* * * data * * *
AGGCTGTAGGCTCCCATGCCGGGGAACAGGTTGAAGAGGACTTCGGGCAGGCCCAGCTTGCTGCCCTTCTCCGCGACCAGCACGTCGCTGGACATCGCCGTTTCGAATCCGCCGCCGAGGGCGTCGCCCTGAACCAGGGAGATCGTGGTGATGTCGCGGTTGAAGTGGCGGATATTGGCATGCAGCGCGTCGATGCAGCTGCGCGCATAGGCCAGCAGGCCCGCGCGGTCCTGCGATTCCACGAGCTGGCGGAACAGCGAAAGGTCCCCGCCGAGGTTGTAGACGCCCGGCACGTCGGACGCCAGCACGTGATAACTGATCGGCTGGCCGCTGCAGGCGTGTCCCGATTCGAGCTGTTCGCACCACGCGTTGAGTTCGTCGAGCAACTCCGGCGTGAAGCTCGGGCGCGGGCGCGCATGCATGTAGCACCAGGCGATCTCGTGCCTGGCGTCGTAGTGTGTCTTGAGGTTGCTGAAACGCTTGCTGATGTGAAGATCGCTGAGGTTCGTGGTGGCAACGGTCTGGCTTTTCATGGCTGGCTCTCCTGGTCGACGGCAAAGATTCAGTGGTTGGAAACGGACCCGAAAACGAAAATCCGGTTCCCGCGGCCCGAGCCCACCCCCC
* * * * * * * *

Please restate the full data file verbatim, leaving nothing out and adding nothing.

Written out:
AGGCTGTAGGCTCCCATGCCGGGGAACAGGTTGAAGAGGACTTCGGGCAGGCCCAGCTTGCTGCCCTTCTCCGCGACCAGCACGTCGCTGGACATCGCCGTTTCGAATCCGCCGCCGAGGGCGTCGCCCTGAACCAGGGAGATCGTGGTGATGTCGCGGTTGAAGTGGCGGATATTGGCATGCAGCGCGTCGATGCAGCTGCGCGCATAGGCCAGCAGGCCCGCGCGGTCCTGCGATTCCACGAGCTGGCGGAACAGCGAAAGGTCCCCGCCGAGGTTGTAGACGCCCGGCACGTCGGACGCCAGCACGTGATAACTGATCGGCTGGCCGCTGCAGGCGTGTCCCGATTCGAGCTGTTCGCACCACGCGTTGAGTTCGTCGAGCAACTCCGGCGTGAAGCTCGGGCGCGGGCGCGCATGCATGTAGCACCAGGCGATCTCGTGCCTGGCGTCGTAGTGTGTCTTGAGGTTGCTGAAACGCTTGCTGATGTGAAGATCGCTGAGGTTCGTGGTGGCAACGGTCTGGCTTTTCATGGCTGGCTCTCCTGGTCGACGGCAAAGATTCAGTGGTTGGAAACGGACCCGAAAACGAAAATCCGGTTCCCGCGGCCCGAGCCCACCCCCC